The U.N. High Commissioner for Refugees Antonio Guterres is in Kenya this week to discuss security and voluntary repatriation from the world’s largest refugee camp, Dadaab, which the Kenyan government has threatened to close.
The fate of hundreds of thousands of Somali refugees could hang in the balance.
Ever since al-Shabab gunmen massacred 148 people at Garissa University last month, the attention of the Kenyan government has been focused on the world’s largest refugee camp, Dadaab.
On April 11 Kenyan Deputy President William Ruto issued an ultimatum to the United Nations – close the camps within 90 days, he said, or we will do it for you.
Guterres met with Kenyan President Uhuru Kenyatta on Wednesday, and said he was assured that the 350,000 refugees in Dadaab would not, in fact, be forcibly sent back.
“The government of Kenya has already clarified that return would take place in the context of the Tripartite Agreement, and the Tripartite Agreement is an agreement for voluntary repatriation of Somali refugees, in safety and dignity, to their country. There was a clear assurance that this will be the case," said Guterres.
But he also made it clear that UNHCR was redoubling its efforts to make it possible for the refugees to go home. The U.N.’s voluntary resettlement program would be enhanced, he said, and more districts in Somalia would be approved to receive returnees.
“I want to reassure the government of Kenya that we will be doing everything we can in order to create the conditions for this program of voluntary repatriation of Somalis, in safety and dignity, to be successful, to be sustainable, and to be meaningful. This is, for UNHCR, now one of our global priorities," Guterres said.
The most recent threat to close Dadaab, coming as it did from such a powerful figure as Ruto, has alarmed the international community. But Andrew Maina of the Refugee Consortium of Kenya says the message has been the same for years.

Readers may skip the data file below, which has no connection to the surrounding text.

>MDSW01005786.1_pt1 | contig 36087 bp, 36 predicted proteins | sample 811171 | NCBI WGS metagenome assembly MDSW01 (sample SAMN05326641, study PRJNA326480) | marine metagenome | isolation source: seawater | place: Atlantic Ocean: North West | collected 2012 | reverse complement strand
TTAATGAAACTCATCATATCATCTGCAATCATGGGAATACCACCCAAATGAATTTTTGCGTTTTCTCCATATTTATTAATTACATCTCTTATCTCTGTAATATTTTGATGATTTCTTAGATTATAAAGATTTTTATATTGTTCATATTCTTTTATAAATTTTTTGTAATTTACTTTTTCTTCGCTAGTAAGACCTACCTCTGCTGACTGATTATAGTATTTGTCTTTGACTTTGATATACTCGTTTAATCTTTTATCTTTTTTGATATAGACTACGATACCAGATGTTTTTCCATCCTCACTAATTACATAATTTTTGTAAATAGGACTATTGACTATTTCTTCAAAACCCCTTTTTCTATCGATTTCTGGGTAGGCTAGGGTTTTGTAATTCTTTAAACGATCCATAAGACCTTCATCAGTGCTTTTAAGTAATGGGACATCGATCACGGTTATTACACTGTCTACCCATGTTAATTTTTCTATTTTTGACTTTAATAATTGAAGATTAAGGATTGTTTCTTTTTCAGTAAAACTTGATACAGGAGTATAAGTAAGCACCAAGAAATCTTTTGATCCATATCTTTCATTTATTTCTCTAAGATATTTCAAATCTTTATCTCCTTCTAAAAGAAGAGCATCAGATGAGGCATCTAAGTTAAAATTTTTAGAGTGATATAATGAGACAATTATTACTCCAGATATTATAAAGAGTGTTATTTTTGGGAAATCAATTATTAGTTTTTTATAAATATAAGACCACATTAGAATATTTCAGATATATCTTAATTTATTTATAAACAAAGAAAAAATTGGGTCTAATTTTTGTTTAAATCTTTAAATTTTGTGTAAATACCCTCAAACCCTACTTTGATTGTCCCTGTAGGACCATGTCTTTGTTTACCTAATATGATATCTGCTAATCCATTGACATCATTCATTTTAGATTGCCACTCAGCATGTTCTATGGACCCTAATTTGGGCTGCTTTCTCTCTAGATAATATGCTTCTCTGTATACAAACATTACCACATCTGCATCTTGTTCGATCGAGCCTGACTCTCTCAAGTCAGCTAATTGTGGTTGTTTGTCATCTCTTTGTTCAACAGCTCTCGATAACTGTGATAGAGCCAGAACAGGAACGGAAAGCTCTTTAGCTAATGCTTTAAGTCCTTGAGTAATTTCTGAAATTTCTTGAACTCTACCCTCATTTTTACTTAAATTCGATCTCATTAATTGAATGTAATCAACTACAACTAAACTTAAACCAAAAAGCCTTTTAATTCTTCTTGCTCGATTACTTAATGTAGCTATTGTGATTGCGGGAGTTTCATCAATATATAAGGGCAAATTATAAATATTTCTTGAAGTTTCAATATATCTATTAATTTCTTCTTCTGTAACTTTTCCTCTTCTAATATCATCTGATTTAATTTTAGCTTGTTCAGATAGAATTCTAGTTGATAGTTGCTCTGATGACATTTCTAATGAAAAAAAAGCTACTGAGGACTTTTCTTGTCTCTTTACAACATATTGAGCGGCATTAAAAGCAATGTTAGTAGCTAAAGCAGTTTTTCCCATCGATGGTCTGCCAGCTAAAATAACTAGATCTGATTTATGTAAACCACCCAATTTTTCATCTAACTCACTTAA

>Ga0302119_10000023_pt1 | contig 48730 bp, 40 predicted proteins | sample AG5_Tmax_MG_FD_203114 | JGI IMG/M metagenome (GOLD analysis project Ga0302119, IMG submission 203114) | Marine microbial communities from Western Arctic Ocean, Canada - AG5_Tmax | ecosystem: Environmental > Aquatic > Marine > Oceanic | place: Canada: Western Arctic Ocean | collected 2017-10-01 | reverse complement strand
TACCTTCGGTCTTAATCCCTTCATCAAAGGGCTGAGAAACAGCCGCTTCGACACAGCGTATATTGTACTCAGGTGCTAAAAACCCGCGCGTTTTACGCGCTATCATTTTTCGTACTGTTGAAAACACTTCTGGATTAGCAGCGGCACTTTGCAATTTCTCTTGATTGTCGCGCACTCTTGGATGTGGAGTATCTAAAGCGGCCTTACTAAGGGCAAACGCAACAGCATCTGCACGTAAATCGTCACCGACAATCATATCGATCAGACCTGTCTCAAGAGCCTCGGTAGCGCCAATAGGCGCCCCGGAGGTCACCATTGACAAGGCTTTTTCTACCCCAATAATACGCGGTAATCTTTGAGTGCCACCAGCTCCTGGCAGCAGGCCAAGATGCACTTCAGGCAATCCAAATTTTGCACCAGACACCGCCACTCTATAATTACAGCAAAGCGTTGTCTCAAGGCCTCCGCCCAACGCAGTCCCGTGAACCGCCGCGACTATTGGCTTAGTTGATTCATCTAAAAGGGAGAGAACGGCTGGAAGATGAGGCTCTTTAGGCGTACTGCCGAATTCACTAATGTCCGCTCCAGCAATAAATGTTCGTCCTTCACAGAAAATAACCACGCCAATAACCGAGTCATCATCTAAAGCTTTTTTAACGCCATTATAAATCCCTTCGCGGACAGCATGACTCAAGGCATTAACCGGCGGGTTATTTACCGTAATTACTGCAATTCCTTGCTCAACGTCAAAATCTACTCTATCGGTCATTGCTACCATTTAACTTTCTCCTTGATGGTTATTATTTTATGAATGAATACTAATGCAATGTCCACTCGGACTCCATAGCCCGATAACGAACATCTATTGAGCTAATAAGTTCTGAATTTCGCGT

“The message that has constantly been given to UNHCR from the Kenyan government is that we are tired of hosting these people," he said. "Find a durable solution; just get them out, one way or another."
During his visit the high commissioner also discussed security within Dadaab, which Kenyan officials have claimed is a haven for terrorists.
Guterres acknowledged that security in the camp needs to be strengthened. But Maina says the connection between Dadaab and terrorism itself is difficult to prove.
“The major problem with that is the lack of clear evidence between hosting refugees and terrorism and insecurity in the country," he said. "So this connection between the two is a bit disingenuous, and it’s not really taking into account to wider issues of terrorism and counter-terrorism strategies in this country."
What is certain is that al-Shabab still poses a major threat within Somalia, and at the moment there are few structures in place to accommodate new arrivals.
One Somali refugee in Nairobi says there are no homes for returnees, no health care and no schools. And without education, he adds, young people will likely join one of the only groups that can pay them: al-Shabab.
Guterres said significant investment was needed to create the conditions that will make refugees want to return, and will give them something to return to. This, he said, includes improving security, but also building functional public services.
But it will require significant investment on the part of the international community, he added, to make any sort of large-scale return of Somali refugees possible.